Before the World Music trend was born, these communities were open and encouraging to him while French mainstream music struggled with his approach. Arab and gipsy community celebrations provided him with the opportunity to test his original musical sound against these rich traditions from which he took his inspiration while never imitating them, obstinately looking for the best way in which to express himself as a contemporary artist. The musicians accompanying him were almost all from these minority groups. The two artists of major importance to him were the flamenco cantaor Camaron de la Isla and the Iraqi master oud player Munir Bachir.
At the beginning of the eighties he began to compose in an extremely personal style that has stayed with him since. In 1984 he produced himself (playing the guitar, the oud and the bouzouki) in a duet with Hameed Khan, the Indian tablas player from Jaipur, performing both on stage and in local festivities, clubs and oriental restaurants. His repertory (instrumental) grew little by little, just as the foundations of his improvisational style. […]While working on the instrumental duo with Hameed Khan, mixing melodic improvisations and light-hearted rhythmical duels, Thierry Robin met the Breton singer Erik Marchand, a representative of what he considered to be the richest folk and traditional culture to be found near his region of birth. Together they would develop a repertory of compositions using quarter tone modes and the marriage of the Taqsîm style of oriental modal improvisation and the Gwerz, the very ancient monophonic lament that the singer is one of the few to preserve alongside Yann Fanch Kemener. Ocora Radio-France sent them into the recording studio: An Henchou Treuz (1990) was awarded the Charles Cros Academy Grand Prize. It was the beginning of the meeting of two duos that would turn into the “Erik Marchand Trio”, for which Thierry Robin composes and arranges the best part of its repertory. […]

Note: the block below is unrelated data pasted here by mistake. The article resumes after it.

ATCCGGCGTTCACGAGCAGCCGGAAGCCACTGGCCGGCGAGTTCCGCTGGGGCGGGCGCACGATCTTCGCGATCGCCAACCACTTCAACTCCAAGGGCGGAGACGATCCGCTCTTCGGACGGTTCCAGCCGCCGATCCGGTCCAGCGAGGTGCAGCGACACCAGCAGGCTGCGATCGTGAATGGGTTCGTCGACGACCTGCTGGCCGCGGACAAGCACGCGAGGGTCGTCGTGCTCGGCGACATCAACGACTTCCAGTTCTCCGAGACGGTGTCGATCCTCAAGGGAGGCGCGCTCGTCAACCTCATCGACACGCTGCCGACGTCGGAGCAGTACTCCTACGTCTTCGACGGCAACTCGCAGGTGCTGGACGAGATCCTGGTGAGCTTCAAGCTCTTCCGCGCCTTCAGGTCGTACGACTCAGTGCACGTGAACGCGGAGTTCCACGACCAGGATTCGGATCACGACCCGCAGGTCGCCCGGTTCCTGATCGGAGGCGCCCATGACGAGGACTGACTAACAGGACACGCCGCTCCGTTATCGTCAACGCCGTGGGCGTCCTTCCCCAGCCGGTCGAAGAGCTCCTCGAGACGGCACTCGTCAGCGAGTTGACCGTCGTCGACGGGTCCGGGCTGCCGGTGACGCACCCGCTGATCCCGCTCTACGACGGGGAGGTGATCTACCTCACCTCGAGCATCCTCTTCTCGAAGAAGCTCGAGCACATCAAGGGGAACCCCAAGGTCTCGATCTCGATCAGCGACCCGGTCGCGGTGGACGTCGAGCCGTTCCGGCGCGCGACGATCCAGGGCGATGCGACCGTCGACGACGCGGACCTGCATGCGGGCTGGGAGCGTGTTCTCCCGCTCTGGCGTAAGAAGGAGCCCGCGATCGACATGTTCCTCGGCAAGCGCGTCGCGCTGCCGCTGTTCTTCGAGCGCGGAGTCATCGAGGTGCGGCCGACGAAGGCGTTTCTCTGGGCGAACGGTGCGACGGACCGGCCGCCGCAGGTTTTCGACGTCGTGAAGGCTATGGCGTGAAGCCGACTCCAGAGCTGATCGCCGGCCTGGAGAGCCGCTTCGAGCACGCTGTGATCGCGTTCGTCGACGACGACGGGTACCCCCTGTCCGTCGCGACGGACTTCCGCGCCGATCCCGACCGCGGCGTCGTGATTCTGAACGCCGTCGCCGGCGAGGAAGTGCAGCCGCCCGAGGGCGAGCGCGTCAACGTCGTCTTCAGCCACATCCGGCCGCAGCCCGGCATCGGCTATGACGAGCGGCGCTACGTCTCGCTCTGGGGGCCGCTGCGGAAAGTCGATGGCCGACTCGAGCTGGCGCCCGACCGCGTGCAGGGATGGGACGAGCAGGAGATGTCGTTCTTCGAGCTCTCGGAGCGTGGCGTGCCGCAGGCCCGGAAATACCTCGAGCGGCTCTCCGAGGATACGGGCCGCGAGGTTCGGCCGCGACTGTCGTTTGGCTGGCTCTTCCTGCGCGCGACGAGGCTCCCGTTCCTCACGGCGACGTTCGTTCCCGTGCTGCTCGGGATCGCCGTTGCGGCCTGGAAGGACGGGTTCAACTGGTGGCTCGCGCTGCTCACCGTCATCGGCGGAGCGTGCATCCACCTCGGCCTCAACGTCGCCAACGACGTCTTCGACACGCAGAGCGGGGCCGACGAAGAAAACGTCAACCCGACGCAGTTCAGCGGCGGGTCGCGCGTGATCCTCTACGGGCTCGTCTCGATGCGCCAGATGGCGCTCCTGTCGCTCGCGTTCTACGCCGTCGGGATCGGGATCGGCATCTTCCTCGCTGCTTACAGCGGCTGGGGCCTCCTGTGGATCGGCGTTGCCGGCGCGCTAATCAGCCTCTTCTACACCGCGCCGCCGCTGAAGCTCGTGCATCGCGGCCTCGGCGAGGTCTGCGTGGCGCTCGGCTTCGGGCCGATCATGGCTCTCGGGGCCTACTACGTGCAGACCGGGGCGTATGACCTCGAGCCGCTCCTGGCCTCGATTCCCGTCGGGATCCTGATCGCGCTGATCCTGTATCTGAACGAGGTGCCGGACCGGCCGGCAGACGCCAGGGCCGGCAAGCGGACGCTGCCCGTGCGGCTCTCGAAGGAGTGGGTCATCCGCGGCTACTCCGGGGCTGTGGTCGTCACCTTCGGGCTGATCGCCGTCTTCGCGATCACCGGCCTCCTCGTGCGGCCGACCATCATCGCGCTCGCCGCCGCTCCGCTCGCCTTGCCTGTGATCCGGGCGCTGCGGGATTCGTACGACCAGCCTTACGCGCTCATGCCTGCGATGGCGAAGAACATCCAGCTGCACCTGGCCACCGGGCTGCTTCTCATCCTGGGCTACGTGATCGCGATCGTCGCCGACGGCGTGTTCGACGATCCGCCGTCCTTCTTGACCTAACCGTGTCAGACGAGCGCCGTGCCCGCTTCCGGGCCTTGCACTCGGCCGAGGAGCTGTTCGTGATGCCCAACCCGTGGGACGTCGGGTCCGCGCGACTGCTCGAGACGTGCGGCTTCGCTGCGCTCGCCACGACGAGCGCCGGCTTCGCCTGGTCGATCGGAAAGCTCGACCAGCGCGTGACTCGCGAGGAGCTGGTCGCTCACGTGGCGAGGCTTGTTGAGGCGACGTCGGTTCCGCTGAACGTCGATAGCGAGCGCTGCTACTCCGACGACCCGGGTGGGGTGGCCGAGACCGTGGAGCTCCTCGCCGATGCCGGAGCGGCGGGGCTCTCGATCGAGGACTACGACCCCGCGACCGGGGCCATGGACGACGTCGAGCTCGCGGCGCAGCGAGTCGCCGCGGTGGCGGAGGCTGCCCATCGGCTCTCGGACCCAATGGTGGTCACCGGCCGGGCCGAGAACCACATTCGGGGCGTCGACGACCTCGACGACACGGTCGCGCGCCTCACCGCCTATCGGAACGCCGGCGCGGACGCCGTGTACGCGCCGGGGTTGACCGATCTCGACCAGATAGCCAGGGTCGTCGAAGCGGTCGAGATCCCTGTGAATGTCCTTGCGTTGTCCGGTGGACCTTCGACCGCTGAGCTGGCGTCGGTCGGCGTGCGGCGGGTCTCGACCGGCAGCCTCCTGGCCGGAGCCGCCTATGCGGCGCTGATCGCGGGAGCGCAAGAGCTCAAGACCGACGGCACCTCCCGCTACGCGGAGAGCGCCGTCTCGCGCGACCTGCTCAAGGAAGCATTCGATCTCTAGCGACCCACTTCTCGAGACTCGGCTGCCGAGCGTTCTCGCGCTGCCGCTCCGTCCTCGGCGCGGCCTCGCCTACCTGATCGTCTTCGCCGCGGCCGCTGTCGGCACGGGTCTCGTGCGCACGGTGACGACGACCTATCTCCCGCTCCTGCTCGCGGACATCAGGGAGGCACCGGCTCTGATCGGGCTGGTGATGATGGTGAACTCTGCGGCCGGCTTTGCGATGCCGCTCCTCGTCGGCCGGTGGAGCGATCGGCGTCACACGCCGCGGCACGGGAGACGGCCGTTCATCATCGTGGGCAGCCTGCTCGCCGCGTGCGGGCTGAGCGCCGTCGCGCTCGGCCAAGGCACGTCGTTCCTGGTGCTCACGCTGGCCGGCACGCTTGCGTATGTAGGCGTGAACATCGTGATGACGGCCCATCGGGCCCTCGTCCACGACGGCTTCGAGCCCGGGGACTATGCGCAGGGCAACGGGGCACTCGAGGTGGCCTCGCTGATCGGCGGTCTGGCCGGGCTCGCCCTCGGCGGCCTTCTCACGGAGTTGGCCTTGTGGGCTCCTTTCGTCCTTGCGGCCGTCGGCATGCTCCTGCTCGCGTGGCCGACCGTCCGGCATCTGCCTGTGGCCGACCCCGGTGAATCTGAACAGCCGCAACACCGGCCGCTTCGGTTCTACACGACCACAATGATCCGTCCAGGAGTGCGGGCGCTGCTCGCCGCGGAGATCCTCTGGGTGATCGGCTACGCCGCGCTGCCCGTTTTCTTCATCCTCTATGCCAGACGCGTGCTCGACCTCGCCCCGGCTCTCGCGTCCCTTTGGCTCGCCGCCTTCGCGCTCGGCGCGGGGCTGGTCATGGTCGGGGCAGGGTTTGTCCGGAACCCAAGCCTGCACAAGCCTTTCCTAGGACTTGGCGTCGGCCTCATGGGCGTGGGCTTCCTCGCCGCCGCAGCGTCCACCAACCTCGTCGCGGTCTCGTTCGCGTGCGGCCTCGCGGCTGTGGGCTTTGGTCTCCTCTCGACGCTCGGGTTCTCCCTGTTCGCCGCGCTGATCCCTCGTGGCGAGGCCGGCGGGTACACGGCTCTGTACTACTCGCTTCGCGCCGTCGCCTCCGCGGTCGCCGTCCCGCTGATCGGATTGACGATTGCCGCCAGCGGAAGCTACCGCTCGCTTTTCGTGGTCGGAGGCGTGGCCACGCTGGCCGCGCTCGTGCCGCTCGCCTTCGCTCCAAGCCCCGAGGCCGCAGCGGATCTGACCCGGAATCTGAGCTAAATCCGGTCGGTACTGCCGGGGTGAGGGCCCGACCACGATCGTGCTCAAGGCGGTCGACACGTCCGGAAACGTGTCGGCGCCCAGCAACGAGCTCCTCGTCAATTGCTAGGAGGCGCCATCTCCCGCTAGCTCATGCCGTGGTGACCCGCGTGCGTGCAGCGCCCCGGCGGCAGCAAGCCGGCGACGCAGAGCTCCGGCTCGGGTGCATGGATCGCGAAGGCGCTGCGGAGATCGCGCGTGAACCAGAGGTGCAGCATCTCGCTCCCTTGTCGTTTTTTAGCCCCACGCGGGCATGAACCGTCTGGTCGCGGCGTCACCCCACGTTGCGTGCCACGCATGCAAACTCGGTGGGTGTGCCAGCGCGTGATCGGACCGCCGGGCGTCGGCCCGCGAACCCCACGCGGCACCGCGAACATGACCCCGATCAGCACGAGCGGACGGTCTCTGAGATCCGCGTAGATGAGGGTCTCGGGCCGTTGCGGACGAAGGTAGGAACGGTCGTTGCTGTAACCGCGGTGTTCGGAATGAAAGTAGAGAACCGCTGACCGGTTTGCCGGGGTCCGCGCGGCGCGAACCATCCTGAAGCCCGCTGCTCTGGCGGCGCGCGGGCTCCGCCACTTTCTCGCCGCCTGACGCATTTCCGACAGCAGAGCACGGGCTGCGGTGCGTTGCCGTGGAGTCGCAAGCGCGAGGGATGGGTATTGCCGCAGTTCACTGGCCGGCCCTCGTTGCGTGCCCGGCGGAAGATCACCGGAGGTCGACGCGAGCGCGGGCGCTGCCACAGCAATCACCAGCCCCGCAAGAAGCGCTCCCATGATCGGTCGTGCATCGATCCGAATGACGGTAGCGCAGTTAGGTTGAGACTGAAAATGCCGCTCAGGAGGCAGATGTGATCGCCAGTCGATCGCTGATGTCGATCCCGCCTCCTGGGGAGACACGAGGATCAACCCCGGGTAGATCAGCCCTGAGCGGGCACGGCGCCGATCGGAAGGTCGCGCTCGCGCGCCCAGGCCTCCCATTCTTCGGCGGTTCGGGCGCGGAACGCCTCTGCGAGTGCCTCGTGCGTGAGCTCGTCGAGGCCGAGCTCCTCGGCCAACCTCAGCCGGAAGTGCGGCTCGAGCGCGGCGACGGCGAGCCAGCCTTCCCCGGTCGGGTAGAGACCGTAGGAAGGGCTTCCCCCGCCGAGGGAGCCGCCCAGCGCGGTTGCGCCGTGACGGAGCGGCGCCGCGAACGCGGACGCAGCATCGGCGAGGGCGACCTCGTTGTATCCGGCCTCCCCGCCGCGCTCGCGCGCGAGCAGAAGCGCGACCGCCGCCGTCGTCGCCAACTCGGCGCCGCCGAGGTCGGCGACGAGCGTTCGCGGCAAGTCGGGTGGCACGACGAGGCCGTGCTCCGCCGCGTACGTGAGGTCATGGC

With this group, Titi Robin had become known above all as an oud player. Gitans, released in January 1993, would better define the musician’s world, introducing the bouzouki and guitar player. It is a homage by the artist to the gipsy community that taught him so much. […] In 2000 “Un ciel de Cuivre” was released, an album that Titi Robin believes best represents his musical universe in all its diversity. Fifteen guest musicians include Farid “Roberto” Saadna, Gulabi Sapera, Keyvan Chemirani, François Laizeau, Renaud Pion, Negrito Trasante, Francis-Alfred Moerman,… Speaking of this album, Titi Robin said : “This new record is not performed by a precise orchestra, unlike Payo Michto or Kali Gadji, that precede it. It bears witness to the diversity of my influences and, I hope, to the coherency of my aesthetic universe. Gipsy cultures, both Mediterranean and Balkan, are still very present, but this is above all a personal vision of the world that I want to express through these musical marriages that make up my everyday life. This album, just like the record Gitans released in 1993, is a voyage, each melody has a particular flavour, each rhythm a story, the geography of its cultural origins is a mirror image of the traveller’s inner landscape. There are intimist melodies and festive rumbas, grief-stricken chants and a gipsy lullaby, highly-orchestrated dance music and calm trios, snowy mountains and sunny shores, blood, spices and honey, and many other things that you may discover before I do…”.» (Read more –Français)
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